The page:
Review by Frank Plowright
Fabien Nury’s title alone is a statement, linking his extrapolation of a wartime collaborator’s life with the cinematic triumphs of Sergio Leone, but arrogance doesn’t apply as this is a resounding triumph. It’s intelligent, humane and based on the activities of Joseph Joanovici, a Romanian Jew who arrived in France during the 1920s and rose to prominence during the German occupation of World War II. This edition translates all six albums as originally published in France.
Joanovici’s contentious reputation is established over a number of scenes flitting through his life. Is he really a hero of the French liberation as indicated by the certificate he was presented with, a man who saved Jewish lives, or a gangster and war profiteer with friends in high places, many being blackmailed? Those who believe him cornered in 1947 are aware it’s both, among them provincial Judge Jacques Legentil, determined to bring Joanovici to justice.
Nury starts by showing many sides of Joanovici, but emphasises his elusiveness. He trusts very few people, and claims family is his only country, after which he’s shown betraying his wife, the implication being the difference between claim and reality can be applied to his other activities. His conscience certainly isn’t troubled by selling metal to Germany before World War II, while simultaneously supplying France’s needs for the defensive Maginot Line, yet when Germany invades he supplies forged passports disguising the Jewish identities of his factory employees. There’s partial self-interest, but it saves lives.
While Joanovici existed, Nury’s story is largely fictional extrapolation around some known events, brought to life by Sylvain Valée, whose meticulous clear line art is rich, detailed and technically superb. Joanovici wasn’t a man of action. All his deals were conversational in shady rooms, and Valée draws countless scenes of importance, each of them diligently depicted, each differing from the rest. Lacking his intuition and craftsmanship Once Upon a Time in France would be far weaker.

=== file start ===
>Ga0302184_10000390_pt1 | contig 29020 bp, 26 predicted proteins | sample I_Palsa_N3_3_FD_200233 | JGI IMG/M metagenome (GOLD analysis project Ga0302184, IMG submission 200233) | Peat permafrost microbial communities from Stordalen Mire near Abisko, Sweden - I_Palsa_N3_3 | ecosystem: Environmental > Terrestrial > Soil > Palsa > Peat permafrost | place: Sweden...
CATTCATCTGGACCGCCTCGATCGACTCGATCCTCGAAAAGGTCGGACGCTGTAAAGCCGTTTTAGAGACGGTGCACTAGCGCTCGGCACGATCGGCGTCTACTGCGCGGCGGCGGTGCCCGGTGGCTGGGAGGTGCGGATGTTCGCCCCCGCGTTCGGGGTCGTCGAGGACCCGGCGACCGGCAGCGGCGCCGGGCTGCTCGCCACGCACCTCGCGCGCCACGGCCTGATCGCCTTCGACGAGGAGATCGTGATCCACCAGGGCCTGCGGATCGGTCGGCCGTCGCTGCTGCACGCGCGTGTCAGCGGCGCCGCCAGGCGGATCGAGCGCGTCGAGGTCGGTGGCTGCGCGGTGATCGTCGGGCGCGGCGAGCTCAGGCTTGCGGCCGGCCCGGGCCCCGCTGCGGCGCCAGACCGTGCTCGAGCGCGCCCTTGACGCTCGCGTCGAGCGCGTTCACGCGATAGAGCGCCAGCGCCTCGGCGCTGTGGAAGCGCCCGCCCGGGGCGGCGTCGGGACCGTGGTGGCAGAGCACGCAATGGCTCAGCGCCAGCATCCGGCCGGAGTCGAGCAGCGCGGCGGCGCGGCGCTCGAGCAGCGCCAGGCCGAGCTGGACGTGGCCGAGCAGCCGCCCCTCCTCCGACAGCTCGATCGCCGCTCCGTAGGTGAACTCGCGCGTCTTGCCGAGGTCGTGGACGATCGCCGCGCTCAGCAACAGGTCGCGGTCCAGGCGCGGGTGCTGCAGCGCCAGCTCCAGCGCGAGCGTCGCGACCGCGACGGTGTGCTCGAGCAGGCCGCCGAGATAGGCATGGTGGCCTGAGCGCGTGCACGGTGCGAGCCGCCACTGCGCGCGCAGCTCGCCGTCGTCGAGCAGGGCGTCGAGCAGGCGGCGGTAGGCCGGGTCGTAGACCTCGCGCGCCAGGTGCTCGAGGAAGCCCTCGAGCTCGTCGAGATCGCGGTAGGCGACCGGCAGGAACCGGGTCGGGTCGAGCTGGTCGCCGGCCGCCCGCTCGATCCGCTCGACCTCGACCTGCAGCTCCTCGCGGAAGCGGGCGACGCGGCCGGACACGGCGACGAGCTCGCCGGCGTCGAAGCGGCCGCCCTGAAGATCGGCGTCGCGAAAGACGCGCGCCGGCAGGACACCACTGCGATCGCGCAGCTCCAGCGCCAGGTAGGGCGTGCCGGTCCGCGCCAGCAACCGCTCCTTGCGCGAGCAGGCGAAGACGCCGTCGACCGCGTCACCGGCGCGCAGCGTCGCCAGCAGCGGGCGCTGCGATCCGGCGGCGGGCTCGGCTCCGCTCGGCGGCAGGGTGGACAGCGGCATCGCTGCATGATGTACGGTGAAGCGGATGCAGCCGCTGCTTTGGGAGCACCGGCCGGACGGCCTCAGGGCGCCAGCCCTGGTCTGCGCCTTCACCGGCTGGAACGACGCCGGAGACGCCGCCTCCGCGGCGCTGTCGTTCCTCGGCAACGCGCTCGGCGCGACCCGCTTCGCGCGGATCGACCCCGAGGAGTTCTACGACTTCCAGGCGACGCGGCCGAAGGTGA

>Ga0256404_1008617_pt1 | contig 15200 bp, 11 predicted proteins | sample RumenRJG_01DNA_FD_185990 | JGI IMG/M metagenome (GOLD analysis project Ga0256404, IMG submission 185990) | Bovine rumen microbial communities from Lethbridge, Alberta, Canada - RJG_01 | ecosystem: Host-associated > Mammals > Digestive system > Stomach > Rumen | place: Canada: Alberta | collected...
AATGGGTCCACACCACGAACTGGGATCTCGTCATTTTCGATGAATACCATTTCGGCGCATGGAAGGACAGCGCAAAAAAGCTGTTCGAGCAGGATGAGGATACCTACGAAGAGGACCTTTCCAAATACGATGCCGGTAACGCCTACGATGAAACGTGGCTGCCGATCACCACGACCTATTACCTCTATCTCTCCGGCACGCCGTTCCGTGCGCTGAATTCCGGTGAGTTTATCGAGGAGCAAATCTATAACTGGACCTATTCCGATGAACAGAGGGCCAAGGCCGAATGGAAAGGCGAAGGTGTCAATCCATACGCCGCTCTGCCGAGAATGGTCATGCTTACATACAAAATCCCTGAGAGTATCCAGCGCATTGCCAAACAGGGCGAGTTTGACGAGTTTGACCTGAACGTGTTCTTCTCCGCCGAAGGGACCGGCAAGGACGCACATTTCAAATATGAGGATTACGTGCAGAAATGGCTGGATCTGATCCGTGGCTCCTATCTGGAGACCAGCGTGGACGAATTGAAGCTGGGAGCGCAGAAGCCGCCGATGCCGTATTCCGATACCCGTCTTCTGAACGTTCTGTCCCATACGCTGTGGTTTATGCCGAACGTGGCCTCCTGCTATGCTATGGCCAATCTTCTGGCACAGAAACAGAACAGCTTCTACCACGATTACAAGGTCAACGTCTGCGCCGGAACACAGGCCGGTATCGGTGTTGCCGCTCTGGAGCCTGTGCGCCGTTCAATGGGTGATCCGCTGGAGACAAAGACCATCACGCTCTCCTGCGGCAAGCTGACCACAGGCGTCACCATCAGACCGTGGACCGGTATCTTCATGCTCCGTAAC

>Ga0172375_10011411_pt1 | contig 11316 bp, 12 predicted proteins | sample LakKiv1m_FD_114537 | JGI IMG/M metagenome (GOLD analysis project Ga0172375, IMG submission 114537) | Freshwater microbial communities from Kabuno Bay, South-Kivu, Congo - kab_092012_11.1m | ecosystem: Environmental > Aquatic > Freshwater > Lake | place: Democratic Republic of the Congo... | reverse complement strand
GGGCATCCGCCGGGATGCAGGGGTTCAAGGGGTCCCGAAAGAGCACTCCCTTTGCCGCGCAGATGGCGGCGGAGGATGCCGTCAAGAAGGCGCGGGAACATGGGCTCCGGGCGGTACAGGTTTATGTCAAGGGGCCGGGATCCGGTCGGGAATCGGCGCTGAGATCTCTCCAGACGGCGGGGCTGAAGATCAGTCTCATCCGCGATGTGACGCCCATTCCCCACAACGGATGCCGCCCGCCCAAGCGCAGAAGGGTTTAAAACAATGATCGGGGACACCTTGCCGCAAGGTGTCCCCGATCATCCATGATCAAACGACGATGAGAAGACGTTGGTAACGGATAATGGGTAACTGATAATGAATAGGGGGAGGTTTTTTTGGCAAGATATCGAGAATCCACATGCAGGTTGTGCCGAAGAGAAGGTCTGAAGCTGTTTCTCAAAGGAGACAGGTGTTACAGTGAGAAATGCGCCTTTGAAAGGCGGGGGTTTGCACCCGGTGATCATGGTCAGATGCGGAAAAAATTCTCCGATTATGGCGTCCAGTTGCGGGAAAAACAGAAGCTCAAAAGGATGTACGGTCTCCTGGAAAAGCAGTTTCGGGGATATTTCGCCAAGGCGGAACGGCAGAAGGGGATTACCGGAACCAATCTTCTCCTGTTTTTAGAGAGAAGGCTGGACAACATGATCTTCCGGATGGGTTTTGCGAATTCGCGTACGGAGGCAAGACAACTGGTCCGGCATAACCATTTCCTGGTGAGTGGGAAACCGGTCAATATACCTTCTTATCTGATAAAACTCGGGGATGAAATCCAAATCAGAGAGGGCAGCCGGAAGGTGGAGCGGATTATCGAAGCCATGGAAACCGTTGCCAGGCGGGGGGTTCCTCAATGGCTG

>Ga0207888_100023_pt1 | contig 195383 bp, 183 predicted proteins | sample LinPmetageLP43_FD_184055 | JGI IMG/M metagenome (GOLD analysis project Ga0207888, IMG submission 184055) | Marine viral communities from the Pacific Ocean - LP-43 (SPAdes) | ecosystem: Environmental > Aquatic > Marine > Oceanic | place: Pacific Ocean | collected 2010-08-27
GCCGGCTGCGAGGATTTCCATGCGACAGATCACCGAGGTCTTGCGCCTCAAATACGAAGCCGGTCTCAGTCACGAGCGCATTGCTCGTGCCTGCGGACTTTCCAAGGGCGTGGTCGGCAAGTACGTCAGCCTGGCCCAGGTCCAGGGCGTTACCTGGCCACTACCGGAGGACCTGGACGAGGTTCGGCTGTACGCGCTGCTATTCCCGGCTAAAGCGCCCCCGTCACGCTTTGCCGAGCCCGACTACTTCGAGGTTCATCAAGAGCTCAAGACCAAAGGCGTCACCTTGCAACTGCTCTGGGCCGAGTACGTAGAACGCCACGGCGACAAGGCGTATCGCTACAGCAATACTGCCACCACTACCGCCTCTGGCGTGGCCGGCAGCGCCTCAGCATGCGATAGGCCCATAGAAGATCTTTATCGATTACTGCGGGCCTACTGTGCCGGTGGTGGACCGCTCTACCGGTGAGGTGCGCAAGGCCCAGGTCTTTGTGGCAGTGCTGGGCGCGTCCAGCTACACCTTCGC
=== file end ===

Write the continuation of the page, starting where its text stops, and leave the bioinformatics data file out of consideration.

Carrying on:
After the opening chapter Nury and Valée take a more linear approach to Joanovici’s activities, following him through World War II from 1940, and out the other side. Complex and contradictory, he’s an astounding opportunist, masterful at playing one person off against another, and prescient enough to know when danger approaches. He looks after his own skin first and foremost, but realises this requires greasing the right palms at the right time, and looking the other way on occasion. His hands are dirty, but he also saved many lives. Much is speculation. Joanovici was illiterate until late in life – the placing of a sign in the opening chapter is a nice touch playing on this – so wrote nothing himself, while testimonies of others all have an element of self-interest in creating a villain to protect themselves. Even in the heat of war, though, some crimes can’t be buried, and Legentil’s pursuit for justice begins in 1946, most of the fifth chapter occupied with his pursuit. An appalling incident in the opening chapter reveals how Nury considers his subject, followed by an ambivalent approach after, but with the fictional Legentil’s pursuit Nury reinforces his view.
Once Upon a Time in France is a stunning read. It has a satisfying density, investigating ethical issues and grim deeds, not restricted to those with Joanovici’s involvement, yet within the format of a compelling crime thriller with utterly tragic moments. It’s amazingly drawn and won prizes at both of Europe’s most prestigious comic festivals, Angoulême and Lucca, and at a cover price of $29.99 for over 350 pages, it’s astonishingly good value.